- August Kleinzahler’s Hotel Oneira. I appreciate Kleinzahler as a human being, as a critic, and as a poet. This book was dizzying. Here’s a review of the book in The Guardian.
- My friend Ron Czerwien published his first chapbook, a collection of political poems, A Ragged Tear Down the Middle of Our Flag with Locofo Chaps. Favorite lines: “There is no amulet to protect you / from dissatisfaction, no persuading the posturing toad / that it is a toad and not a tremendous winner, / corpulent” You can buy a copy for $5 here. I also read two other small chapbooks in the Locofo series: Gabe Gudding’s Bed From Government and Andrea Sloan Pink’s Prison and Other Ideas.
- I went to Denver for work and visited Tim Roberts and Julie Carr’s bookstore/performance space Counterpath while I was there. Inspired by the visit, I’ve been digging into several of the books they’ve published: so far, I’ve read Jesse Weise’s edited collection Locked Out: Voices from America’s Second Prison (narratives about the difficulty of reconstructing one’s life after incarceration); CA Conrad’s Circle M; Ron Silliman’s Against Conceptual Poetry (the transcript of a conversation between Julian Assange, former Google CEO Eric Schmidt, and other media titans. See Vanessa Place’s review for more on the book); and Robert Fitterman’s Holocaust Museum (a collection and presentation of descriptive labels and metadata from objects collected in the Washington D.C. Holocaust Museum).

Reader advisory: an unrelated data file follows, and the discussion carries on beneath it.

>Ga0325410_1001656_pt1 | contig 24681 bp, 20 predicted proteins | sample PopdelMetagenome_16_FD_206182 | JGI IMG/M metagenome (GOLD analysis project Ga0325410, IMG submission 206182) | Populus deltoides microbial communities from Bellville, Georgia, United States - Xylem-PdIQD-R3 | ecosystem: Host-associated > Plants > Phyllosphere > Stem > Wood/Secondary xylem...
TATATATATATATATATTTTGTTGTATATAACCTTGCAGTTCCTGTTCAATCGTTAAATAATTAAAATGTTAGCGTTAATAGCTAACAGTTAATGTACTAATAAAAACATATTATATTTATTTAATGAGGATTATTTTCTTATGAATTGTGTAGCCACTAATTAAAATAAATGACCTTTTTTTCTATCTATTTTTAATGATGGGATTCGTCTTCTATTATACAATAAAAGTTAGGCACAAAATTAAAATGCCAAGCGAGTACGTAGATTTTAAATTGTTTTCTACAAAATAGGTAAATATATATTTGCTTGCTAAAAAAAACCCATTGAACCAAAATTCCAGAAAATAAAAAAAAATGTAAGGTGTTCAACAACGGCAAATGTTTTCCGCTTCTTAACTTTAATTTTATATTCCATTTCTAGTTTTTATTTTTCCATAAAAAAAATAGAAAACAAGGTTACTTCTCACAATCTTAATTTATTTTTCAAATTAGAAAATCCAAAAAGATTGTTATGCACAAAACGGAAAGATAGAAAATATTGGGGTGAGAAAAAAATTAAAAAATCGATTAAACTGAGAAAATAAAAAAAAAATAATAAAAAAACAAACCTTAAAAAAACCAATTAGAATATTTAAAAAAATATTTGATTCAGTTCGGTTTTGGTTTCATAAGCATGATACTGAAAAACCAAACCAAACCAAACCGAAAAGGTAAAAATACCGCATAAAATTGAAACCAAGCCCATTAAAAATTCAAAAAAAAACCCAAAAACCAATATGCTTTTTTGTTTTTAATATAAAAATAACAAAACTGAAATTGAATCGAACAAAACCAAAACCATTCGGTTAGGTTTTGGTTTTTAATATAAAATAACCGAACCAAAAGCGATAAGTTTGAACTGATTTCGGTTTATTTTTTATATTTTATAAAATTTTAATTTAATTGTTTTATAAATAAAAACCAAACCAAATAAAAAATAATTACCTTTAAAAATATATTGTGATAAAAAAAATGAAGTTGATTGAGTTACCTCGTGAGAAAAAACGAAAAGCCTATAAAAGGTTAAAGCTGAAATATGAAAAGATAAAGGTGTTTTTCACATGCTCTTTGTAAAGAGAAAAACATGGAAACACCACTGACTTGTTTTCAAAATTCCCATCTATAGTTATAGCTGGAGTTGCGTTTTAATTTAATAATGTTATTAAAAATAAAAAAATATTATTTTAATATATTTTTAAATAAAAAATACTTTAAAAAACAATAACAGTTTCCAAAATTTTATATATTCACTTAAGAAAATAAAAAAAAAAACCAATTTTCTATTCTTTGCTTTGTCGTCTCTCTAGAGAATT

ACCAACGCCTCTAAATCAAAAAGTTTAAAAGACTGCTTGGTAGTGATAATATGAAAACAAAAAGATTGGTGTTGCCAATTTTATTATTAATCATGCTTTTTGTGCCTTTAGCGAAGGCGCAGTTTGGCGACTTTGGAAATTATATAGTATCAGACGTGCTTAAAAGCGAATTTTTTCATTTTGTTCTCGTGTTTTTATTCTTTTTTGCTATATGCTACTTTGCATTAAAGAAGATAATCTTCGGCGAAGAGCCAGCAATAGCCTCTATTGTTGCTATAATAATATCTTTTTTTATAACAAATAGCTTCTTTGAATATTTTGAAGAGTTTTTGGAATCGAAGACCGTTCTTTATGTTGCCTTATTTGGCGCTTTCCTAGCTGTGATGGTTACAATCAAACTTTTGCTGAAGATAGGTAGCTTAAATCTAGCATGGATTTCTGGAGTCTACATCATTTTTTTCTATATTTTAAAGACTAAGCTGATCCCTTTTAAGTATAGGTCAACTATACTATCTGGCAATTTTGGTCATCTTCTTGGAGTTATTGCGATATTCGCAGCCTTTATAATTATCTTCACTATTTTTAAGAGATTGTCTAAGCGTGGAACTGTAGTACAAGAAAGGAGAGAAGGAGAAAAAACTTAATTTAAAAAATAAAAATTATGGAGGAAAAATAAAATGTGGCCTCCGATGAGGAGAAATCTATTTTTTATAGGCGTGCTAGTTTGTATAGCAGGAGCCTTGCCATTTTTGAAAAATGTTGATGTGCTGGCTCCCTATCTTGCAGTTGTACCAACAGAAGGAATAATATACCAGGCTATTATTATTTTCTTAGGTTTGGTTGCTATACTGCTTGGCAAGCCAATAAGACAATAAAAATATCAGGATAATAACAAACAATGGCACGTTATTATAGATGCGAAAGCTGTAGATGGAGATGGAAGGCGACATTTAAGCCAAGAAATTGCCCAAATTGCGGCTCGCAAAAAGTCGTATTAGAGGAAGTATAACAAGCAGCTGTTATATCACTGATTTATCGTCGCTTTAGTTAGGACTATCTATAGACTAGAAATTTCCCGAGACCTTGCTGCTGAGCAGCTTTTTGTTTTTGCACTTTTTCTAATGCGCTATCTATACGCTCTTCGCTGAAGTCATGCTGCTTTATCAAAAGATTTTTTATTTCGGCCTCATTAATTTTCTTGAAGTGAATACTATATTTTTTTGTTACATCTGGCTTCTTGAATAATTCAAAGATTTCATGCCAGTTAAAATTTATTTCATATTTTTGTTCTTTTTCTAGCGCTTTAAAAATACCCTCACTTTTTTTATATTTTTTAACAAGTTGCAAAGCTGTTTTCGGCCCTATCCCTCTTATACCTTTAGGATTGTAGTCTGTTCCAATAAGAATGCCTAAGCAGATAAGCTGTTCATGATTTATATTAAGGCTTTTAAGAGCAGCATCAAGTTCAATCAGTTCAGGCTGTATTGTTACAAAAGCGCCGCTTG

Another month dabbling more than I wanted in longform journalism (my version of a guilty pleasure, I guess?). Here’s the best of what I read in April:
- Brendan Borrell’s article in The Guardian on ethical controversies in the English mole-catching community. Probably my favorite thing I read all month.
- An adapted excerpt in The Guardian from Michael Finkel’s new book, The Stranger in the Woods, about the recently captured longtime Maine hermit-thief Christopher Knight.
- Janet Somers’ excellent article in The Atlantic about the promise, disappointment, and aftermath of the failed Google Books project and its many legal obstacles.
- Dale Maharidge and Jessica Bruder’s account, in Harper’s, of their receipt and storage of the material leaked to Laura Poitras by Edward Snowden.
- Ben Mauk’s essay “The Useful Village,” published in VQR, about Sumte, a small German town of ~100 people recently designated as a sanctuary for roughly 800 refugees.
- Matea Gold’s investigative piece in the Washington Post exploring the financial influence of secretive conservative mega-donors Robert and Rebekah Mercer (father and daughter), and their connections to Stephen Bannon.
- Stacy Cowley’s concise, damning explanation in the NYT’s Deal Book of the several charges made in lawsuits filed against Navient, the nation’s largest servicer of student loans.
- David Halperin’s long Huff Post exploration of the recent deal Purdue University has struck, under Mitch Daniels’ leadership, to buy the for-profit educational institution Kaplan University.
- Bryan Alexander’s helpful summary of several distressing recent trends in student debt in the United States.
Featured image: Dead moles struck along a fence in Yorkshire, England. Photograph by desirwin